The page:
I've seen one demoed and it'll decode and output full HD video in real time which is pretty nifty for what it is, although I suspect you'll need a specially configured distro to achieve that. You could easily keep 2 or 3 memory cards to hand though - jut like changing your DS cartridge as you go.
     
  9. BrianUK

    BrianUK New commenter

    I still can't see the point of these......I am therefore very sad and feel very stupid for not knowing or being "inspired" by a PCB. I am sure someone here will help.
     
  10. DEmsley

    DEmsley New commenter

    @BrianUK - not just a PCB; it's a complete PC - with all the major, unnecessary gubbins removed. Install own OS, languages, IDEs whatever you choose. Back to the fun of tinkering - the joys of which got me into this job in the first place.

    Loving the idea and will be buying one asap. Looking to give, or subsidise, purchase by students for Computing at both GCSE and A level if the numbers are available in time.

     
  11. DEmsley

    DEmsley New commenter

    6am on 29/2/12 there is going to be "something special" on the RaspberryPi website apparently.
    06:01 website down
    06:10 sold out
    06:15 I get up having slept through alarm. [​IMG]

     
  12. Almost tempts me back into teaching...
    Just being able to see the internals of the device, how things are connected are going to give children more confidence to fiddle.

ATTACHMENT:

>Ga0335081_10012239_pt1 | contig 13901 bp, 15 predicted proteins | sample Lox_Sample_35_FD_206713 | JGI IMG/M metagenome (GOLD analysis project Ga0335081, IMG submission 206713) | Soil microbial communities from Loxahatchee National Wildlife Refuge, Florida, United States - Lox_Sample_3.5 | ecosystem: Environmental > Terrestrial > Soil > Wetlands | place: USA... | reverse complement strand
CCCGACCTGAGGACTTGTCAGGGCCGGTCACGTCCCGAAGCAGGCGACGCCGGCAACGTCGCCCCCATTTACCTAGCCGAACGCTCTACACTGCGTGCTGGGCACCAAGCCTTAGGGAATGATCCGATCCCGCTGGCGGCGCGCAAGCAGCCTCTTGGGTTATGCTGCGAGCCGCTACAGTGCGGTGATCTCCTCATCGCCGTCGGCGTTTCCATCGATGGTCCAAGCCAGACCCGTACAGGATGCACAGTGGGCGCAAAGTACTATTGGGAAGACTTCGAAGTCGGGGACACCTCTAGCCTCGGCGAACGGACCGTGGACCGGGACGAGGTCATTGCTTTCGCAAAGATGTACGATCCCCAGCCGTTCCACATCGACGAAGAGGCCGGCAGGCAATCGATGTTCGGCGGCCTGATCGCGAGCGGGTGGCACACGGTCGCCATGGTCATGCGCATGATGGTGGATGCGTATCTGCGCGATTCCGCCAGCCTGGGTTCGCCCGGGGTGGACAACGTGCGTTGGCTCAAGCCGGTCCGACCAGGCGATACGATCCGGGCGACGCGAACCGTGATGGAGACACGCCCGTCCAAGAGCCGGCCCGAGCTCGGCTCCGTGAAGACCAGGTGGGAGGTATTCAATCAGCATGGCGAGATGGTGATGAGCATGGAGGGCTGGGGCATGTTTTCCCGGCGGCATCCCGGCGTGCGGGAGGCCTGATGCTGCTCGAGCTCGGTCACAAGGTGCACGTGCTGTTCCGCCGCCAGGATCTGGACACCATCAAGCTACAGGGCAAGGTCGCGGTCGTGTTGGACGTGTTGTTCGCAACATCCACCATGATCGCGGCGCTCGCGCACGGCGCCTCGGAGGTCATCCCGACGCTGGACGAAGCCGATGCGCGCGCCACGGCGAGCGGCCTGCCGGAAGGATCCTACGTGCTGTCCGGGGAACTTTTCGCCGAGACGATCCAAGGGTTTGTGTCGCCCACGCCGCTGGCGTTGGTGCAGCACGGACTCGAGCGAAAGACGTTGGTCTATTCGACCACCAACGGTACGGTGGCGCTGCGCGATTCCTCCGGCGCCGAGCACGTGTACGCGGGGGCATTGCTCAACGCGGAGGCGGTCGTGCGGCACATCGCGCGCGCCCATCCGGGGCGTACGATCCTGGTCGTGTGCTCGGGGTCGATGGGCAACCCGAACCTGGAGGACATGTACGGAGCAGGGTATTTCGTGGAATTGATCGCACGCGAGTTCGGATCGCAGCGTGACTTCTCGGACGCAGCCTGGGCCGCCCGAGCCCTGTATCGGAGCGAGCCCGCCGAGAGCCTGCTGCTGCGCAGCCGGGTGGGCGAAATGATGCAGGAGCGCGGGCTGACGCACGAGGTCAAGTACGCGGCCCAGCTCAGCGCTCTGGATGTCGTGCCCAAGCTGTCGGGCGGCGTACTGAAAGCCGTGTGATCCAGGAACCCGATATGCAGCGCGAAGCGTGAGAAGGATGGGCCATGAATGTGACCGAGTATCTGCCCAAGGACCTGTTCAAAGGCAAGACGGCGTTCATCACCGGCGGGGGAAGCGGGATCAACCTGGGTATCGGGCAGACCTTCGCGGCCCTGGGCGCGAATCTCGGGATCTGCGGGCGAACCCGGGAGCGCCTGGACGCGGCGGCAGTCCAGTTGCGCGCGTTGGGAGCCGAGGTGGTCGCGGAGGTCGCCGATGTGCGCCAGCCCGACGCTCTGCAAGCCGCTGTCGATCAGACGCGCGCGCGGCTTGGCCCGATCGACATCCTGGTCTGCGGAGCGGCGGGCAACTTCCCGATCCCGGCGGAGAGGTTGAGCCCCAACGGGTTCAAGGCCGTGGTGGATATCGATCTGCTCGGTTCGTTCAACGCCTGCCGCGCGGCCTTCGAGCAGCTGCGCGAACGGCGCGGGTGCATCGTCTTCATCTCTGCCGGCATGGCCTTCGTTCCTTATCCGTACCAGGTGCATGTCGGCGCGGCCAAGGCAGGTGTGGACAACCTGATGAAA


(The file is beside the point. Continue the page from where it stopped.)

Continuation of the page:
Should be able to get an IDE loaded on them, they seem powerful enough for basic ones like blueJ?
    The price means children can be encouraged to get their own if they are interested, or loaning them out isn't going to be a huge issue.
    They're small and can be integrated with other USB things/sensors without having to worry about soldering.
    I can see the price of old USB keyboards/mice going up on ebay :)
    You can get a HDMI to VGA cable to plug into all those old monitors. Stick in a USB hub and you have lots of USB devices you can extend it with.
    They're low power so should be able to get battery options for them at some point.
    Most important thing will be if they can run doom or quake to take over the computer lab at lunchtime :p
     
  13. <double post>
     
  14. colpee

    colpee Star commenter

    It's all a bit over-egged for what is really a keeky toy but being marketted as a pc for the poor. Bit like a car without a steering wheel, tyres or gearbox- why?
     
  15. Buy one, install XBMC, nice large external USB drive, wireless keyboard with trackpad, done. Media centre sorted.
     
  16. I had the same thought, as to a car without steering wheel etc. More like a steam engine that you can understand how it works and apply it how you like IMHO...
     
  17. Eureka!

    Eureka! Lead commenter

    Hmmmm ... I wondered by the BBC were plugging it like mad.... it's supposed to capture the heady days og the BBC computers. And of course, ARM are always looking for a new use for their RISC processors.
    Does "programming" consist of making lots of data protocols talk to each other? Will that really aid understandiong of anything?
     
  18. DEmsley

    DEmsley New commenter

    Con merchant &pound;85 on eBay - http://bit.ly/xGvUqY - read the small print at the bottom.
     
  19. I think this comment, stolen from HotUKDeals, sums up my current feelings on the whole RPi situation....